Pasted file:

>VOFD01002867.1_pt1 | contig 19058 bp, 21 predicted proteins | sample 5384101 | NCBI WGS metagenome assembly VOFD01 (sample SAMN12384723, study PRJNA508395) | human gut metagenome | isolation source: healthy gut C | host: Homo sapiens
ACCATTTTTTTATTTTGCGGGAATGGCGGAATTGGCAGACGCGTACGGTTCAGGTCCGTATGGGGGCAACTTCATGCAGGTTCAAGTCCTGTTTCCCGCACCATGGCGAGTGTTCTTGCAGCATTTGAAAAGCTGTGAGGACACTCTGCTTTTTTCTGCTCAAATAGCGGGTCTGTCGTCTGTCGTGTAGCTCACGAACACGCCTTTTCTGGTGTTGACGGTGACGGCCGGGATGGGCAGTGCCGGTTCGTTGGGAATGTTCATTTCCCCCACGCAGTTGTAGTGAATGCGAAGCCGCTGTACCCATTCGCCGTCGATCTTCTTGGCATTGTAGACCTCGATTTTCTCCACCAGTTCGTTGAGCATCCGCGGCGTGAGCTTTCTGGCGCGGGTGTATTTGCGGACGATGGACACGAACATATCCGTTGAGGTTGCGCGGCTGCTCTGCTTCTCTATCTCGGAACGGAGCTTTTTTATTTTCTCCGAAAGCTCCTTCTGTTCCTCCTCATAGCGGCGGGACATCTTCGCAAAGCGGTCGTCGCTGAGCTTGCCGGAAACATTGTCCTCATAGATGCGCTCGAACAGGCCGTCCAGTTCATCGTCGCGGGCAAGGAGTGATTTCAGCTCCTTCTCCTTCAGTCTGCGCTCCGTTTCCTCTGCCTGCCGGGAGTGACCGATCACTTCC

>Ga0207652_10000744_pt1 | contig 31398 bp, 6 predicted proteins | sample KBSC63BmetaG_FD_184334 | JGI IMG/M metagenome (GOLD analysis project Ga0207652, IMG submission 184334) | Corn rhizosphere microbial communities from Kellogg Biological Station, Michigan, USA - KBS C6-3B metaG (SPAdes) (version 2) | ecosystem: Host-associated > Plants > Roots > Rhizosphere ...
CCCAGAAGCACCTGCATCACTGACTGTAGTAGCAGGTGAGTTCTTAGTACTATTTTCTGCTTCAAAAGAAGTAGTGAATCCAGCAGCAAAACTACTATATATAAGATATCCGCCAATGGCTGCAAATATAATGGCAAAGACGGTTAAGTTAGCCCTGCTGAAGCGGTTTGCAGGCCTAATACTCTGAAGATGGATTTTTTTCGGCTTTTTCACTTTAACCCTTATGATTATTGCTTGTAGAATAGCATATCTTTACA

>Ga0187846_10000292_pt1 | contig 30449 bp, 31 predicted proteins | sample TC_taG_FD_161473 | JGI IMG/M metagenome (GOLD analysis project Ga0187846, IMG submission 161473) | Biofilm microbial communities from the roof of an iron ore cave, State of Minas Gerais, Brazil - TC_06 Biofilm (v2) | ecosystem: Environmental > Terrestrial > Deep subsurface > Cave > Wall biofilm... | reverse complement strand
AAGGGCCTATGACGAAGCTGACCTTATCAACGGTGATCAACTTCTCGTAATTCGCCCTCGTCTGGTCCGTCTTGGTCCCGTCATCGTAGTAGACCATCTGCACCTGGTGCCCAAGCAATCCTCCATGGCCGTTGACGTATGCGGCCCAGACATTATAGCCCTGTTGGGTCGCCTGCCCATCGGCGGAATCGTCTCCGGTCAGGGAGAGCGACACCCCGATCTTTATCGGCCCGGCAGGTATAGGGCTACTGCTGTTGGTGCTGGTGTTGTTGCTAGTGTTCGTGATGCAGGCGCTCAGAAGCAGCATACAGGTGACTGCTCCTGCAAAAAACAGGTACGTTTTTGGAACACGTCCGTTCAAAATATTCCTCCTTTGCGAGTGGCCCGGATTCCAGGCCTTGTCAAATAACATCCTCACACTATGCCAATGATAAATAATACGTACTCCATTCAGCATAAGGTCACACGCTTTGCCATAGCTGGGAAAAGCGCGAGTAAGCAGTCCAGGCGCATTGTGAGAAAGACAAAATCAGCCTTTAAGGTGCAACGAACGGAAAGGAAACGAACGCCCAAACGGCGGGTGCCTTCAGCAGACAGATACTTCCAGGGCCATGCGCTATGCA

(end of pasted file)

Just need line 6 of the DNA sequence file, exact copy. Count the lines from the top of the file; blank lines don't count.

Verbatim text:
AAGGGCCTATGACGAAGCTGACCTTATCAACGGTGATCAACTTCTCGTAATTCGCCCTCGTCTGGTCCGTCTTGGTCCCGTCATCGTAGTAGACCATCTGCACCTGGTGCCCAAGCAATCCTCCATGGCCGTTGACGTATGCGGCCCAGACATTATAGCCCTGTTGGGTCGCCTGCCCATCGGCGGAATCGTCTCCGGTCAGGGAGAGCGACACCCCGATCTTTATCGGCCCGGCAGGTATAGGGCTACTGCTGTTGGTGCTGGTGTTGTTGCTAGTGTTCGTGATGCAGGCGCTCAGAAGCAGCATACAGGTGACTGCTCCTGCAAAAAACAGGTACGTTTTTGGAACACGTCCGTTCAAAATATTCCTCCTTTGCGAGTGGCCCGGATTCCAGGCCTTGTCAAATAACATCCTCACACTATGCCAATGATAAATAATACGTACTCCATTCAGCATAAGGTCACACGCTTTGCCATAGCTGGGAAAAGCGCGAGTAAGCAGTCCAGGCGCATTGTGAGAAAGACAAAATCAGCCTTTAAGGTGCAACGAACGGAAAGGAAACGAACGCCCAAACGGCGGGTGCCTTCAGCAGACAGATACTTCCAGGGCCATGCGCTATGCA